What can I say? I love Eve and Roarke and the whole cast of regular characters in this series. While this may not be the best entry in the series, it is a solid addition that advances the characters. It seems to me that Eve and Roarke grow in their relationship in each book, and I love seeing their relationship development. Every time I open one of these books I feel like I am catching up on the lives of old friends. If you haven’t read any of the In Death series, it is definitely one I recommend.
Before picking up this book, I already knew that Dexter was a serial killer along with being a blood spatter analyst. I’ve never watched the television series, but somewhere along the line I think I had heard about it. Darkly Dreaming Dexter is the first book in the series. I wasn’t sure that I was going to like it, but somehow Lindsay manages to make Dexter relatable as the hero of the series. And I’m really not sure how. But I did find myself liking the character. Maybe it’s because he is attractive and charming, and admits to himself that he isn’t quite human like the other people around him. I loved the way he tried to figure out what emotions he was supposed to be feeling if he actually had real human emotions. The thing that probably does it for me is that he only kills bad people, people who are preying on the weaker members of society, and somehow that makes it seem not so bad overall. Maybe its my love of vampire books that helps me to see the logic in that, not that I condone it in real life, as there are quite a few vampire books out there where the hero of the story only drinks blood from the members of the underbelly of society.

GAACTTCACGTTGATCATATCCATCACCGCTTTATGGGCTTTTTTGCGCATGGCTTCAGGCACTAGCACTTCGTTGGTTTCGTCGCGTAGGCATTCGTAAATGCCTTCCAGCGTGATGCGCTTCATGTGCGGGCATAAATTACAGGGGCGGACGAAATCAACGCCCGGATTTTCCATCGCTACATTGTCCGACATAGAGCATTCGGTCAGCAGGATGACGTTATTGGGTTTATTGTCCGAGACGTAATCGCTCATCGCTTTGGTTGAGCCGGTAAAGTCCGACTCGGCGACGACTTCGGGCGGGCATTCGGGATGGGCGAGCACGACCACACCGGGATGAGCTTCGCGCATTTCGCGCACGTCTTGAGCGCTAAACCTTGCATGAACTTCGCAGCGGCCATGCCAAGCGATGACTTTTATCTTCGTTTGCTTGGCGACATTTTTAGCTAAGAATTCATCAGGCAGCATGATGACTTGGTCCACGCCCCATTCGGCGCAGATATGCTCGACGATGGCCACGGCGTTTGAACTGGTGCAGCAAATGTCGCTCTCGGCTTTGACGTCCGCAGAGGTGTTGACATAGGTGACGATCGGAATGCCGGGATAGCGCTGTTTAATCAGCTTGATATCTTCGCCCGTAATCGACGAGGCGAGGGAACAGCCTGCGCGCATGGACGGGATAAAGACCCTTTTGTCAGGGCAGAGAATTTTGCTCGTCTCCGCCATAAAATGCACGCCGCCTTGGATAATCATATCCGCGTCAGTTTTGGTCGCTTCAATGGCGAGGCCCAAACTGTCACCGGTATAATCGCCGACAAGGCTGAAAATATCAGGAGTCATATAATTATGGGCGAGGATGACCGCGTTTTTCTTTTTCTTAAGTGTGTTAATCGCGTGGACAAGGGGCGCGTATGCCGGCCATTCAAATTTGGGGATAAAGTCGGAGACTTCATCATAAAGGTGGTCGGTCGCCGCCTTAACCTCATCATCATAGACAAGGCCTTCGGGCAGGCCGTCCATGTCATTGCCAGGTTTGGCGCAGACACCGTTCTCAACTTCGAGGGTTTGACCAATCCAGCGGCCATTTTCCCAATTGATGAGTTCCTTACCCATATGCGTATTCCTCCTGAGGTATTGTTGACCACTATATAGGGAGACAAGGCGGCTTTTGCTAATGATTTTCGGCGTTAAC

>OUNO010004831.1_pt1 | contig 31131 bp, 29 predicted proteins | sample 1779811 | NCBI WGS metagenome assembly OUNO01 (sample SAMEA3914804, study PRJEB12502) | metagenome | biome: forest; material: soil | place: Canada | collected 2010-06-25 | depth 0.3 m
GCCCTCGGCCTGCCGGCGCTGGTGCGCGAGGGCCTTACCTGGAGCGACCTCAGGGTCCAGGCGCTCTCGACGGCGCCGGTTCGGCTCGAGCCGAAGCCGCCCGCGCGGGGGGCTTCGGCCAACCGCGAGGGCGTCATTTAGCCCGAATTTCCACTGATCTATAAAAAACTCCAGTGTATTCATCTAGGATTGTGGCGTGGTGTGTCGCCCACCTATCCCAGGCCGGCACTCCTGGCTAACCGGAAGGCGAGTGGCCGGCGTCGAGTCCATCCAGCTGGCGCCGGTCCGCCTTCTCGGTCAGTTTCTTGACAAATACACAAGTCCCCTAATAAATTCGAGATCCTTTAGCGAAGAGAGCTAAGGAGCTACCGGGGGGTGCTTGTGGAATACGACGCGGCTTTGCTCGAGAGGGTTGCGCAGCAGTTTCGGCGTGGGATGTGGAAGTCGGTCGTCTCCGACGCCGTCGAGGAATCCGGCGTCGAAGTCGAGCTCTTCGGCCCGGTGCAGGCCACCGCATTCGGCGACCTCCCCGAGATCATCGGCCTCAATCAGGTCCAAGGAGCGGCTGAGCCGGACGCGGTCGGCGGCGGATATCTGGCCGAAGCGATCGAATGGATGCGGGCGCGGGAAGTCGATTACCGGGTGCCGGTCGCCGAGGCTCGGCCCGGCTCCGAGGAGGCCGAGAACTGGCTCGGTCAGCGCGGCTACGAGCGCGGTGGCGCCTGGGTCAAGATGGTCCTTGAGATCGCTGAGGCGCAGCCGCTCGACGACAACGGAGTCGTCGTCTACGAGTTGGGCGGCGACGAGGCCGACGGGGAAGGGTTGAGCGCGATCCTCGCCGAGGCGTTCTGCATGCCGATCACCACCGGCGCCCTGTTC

In this book Dexter is caught between admiring the artistry of the killer the police are trying to catch, and helping to catch the killer and thus advance the career of his sister who is one of the cops working on the case. He also finds himself questioning if he could be losing his mind and actually not be aware that he himself might be committing these crimes. The book overall is well-written and even humorous at times. The mystery of the serial killer keeps you guessing for a while, though I did guess who it turned out to be in the end. Overall I would recommend this title, especially if you are looking for something a little different in your next mystery and its protagonist.
This month’s Mystery Fiends book discussion focuses on mysteries set in hot climates (we did nordic noir/books set in cold climates in January). I had already read some of the Joanna Brady series and had a hold that I was waiting for on Death by Darjeeling, so I decided to read an galley of Harry Lipkin, Private Eye that we had around.
Harry Lipkin is an 87 year old private investigator who lives in Miami, Florida. The book is told from his point of view. His observations were from the point of view of an 87 year old man, and a lot of his references were before my time. It was a slow-paced mystery that the description on Amazon says “will appeal to fans of Alexander McCall Smith” (who I am not really a fan of). The mystery itself involves a wealthy woman who finds that someone in her home is stealing items. The cast of suspects are similar to the cast of the game Clue. The perpetrator is a little bit of a surprise.
If you like a slow-paced mystery, and are at least retirement age or older, you may enjoy this. But I really didn’t.